Arts / culture

Our goal at Creative Commons is to increase cultural creativity in “the commons” — the body of work freely available to the public for legal use, sharing, repurposing, and remixing. We realize there’s an inherent conflict between innovative digital culture and archaic copyright laws. Our licenses help bridge that conflict so that the Internet can reach its full potential.

We support the culture of the commons both on a user level and an institutional level.

User-Generated Culture

Whether you’re a photographer, writer, filmmaker, or DJ, our licenses can help make your work part of the commons. The Internet is a multiplier of cultural innovation. Creative Commons copyright licenses make it easier for individual creators of culture to express themselves and to identify the freedoms they want their creativity to carry on the Internet.

We support user-generated culture in three key ways.

  1. We generate copyright licenses that anyone can adopt. The License Chooser tool helps you choose a copyright license that’s right for you based on how you want your work to be used and where. Anyone can obtain a license and embed it into their web site. It’s really that easy.
  2. We work with cultural sharing platforms like Wikipedia, Flickr, and to provide their users with the option of licensing their works with Creative Commons copyright licenses. By embedding Creative Commons licenses right into these systems, we can help users create and share their work on a large scale.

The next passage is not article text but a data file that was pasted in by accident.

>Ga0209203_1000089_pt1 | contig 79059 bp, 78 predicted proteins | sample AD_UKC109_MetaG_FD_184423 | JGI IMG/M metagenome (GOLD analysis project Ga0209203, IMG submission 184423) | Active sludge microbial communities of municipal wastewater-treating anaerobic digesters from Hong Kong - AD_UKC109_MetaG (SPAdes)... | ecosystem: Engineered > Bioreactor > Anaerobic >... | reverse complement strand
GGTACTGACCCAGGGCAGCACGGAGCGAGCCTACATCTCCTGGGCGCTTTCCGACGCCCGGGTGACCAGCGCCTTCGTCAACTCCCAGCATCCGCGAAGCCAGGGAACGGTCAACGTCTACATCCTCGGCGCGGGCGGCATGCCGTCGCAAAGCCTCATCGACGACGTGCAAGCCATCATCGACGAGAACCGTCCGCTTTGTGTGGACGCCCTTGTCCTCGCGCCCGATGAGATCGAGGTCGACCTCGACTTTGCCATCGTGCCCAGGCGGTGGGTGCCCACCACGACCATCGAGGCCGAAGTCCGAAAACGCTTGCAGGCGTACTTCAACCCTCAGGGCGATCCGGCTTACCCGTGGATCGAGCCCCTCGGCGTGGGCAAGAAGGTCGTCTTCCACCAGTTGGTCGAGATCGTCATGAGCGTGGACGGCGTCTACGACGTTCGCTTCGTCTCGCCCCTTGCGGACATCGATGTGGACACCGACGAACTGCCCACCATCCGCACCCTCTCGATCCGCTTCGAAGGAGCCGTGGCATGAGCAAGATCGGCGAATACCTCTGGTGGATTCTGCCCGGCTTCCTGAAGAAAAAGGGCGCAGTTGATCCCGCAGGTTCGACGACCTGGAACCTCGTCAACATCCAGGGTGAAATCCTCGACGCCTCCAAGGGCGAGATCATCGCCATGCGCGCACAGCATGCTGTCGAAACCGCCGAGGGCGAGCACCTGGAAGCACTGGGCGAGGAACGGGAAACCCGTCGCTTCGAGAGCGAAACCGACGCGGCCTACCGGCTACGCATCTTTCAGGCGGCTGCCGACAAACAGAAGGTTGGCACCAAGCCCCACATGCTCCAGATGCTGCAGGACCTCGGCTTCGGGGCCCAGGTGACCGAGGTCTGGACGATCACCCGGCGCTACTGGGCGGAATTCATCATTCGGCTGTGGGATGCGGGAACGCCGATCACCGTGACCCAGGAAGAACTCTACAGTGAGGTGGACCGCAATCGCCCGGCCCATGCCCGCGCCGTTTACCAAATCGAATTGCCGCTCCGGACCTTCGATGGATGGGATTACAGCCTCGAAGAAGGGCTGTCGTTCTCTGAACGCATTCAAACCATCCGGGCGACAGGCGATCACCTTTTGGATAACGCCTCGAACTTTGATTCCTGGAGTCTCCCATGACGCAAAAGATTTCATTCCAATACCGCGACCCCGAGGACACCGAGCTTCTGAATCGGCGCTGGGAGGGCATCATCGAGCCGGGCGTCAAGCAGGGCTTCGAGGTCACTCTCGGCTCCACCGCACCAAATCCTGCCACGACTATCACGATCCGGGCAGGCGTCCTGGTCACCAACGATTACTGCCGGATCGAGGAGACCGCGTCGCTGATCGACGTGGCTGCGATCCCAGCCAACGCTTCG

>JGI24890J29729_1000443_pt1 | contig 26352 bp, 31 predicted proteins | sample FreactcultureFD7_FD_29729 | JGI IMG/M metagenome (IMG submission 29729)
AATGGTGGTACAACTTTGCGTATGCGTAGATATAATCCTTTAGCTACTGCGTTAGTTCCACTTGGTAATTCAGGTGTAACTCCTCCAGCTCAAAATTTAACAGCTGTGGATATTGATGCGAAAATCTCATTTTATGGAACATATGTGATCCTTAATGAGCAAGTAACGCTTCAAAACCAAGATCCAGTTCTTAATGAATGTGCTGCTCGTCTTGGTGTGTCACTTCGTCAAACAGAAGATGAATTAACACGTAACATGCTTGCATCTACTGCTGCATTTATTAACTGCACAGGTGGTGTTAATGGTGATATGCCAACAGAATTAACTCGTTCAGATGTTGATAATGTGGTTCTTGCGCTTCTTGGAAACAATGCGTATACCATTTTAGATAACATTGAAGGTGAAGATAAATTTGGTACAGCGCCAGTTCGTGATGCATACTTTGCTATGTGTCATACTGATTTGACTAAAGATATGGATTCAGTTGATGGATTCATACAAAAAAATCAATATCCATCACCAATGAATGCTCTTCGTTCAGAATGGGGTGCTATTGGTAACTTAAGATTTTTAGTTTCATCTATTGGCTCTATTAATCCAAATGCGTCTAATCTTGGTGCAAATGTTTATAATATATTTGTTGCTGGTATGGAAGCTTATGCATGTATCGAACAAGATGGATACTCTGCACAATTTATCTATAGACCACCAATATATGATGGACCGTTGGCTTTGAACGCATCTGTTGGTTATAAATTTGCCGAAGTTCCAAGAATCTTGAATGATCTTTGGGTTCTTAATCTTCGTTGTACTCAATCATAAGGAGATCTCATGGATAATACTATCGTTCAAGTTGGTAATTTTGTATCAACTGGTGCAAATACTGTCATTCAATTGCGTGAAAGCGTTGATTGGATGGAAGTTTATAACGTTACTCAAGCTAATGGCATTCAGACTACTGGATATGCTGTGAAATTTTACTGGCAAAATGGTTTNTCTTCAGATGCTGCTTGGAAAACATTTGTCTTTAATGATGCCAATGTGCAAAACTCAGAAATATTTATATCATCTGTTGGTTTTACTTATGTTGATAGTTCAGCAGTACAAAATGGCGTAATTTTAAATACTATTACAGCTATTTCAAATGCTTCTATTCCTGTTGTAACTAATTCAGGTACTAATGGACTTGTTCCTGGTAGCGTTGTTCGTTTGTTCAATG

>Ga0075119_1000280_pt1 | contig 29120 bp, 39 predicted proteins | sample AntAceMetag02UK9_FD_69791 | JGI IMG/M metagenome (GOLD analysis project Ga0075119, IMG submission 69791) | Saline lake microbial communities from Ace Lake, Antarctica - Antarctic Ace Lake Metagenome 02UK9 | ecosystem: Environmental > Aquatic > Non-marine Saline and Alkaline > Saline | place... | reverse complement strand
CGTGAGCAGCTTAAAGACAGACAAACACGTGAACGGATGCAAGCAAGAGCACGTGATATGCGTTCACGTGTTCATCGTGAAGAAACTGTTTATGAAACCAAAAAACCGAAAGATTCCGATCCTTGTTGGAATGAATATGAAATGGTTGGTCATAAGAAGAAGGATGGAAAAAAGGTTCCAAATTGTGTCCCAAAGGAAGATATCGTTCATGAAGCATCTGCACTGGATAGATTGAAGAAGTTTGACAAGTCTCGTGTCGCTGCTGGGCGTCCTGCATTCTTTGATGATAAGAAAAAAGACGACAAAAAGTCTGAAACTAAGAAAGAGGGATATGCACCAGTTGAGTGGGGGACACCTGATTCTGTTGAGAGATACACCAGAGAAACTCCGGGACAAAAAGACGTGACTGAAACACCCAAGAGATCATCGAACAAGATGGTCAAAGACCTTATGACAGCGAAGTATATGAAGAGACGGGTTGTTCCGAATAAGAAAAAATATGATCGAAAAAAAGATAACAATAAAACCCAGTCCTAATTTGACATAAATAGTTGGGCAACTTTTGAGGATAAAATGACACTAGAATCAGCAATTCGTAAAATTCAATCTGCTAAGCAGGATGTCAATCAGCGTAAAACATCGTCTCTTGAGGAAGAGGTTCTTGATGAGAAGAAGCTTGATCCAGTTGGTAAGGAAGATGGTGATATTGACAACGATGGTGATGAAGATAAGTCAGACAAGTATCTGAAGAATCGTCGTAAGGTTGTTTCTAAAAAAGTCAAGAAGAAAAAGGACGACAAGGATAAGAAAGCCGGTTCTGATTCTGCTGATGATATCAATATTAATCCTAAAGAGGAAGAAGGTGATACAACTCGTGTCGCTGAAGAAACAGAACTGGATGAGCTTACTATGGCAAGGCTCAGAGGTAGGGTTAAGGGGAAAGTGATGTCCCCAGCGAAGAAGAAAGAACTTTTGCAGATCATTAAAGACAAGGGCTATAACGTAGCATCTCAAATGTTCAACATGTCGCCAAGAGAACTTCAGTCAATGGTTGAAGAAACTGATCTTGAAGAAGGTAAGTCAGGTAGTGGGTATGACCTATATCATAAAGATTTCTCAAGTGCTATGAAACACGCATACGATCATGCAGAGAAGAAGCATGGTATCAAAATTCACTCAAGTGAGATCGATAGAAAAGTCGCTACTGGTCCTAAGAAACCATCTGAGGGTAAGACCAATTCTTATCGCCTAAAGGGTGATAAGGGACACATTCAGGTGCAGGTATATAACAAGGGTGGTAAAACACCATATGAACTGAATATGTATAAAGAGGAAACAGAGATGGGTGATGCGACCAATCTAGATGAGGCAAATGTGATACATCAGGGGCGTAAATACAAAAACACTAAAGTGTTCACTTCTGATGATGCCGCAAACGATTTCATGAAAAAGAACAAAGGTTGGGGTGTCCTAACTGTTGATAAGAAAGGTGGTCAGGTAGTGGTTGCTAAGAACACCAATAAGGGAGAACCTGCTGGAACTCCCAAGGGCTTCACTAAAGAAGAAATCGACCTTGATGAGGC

3. We collaborate with technology companies like Google and Yahoo! to make commons content easier to discover. Having tools is one thing, but they aren’t useful if people can’t find them.

Institutional Culture

The role of individuals in the cultural commons is growing, but a huge amount of our cultural heritage still resides within institutions. We work with museums, galleries, libraries, digital archives, and other cultural organizations to bring Creative Commons licenses into their infrastructures to manage their materials and make them more widely available.

Creative Commons is about building infrastructure for a new kind of culture — one that is both a folk culture, and wildly more sophisticated than anything before it.

Have your own CC-licensed project to share with the world? Add it to our Case Study Wiki.

CC Culture

Isabella Stewart Gardner Museum

The Isabella Stewart Gardner Museum was one of the first major cultural institutions to utilize CC licensing, releasing their classical music podcast The Concert under a CC Attribution-Noncommercial-No Derivative Works license in September of 2006. By allowing the free sharing and re-distribution of their podcast, the Museum has been able to reach a wide ranging audience with The Concert seeing over one million downloads from over 116 different countries, creating a positive promotional tool for the museum and its classical music program.

Amsterdam Historical Museum

In March 2010, The Amsterdam Historical Museum (WAAG) released its complete collection online under a CC Attribution-NonCommercial license, allowing the free redistribution and reuse of the collection for noncommercial purposes. This was the first time in the museum’s history that its collection has been available to the public. The collection contains over 70,000 objects dating back to the Middle Ages and is updated on a bi-weekly basis.

National September 11th Memorial Museum

In December of 2008, the National September 11th Memorial Museum launched its Artist Registry, allowing the public the ability to add their 9/11 inspired works to the museum’s collection. The museum allowed users to designate a CC license while uploading, encouraging community submissions in a progressive and socially responsible fashion.

More CC Culture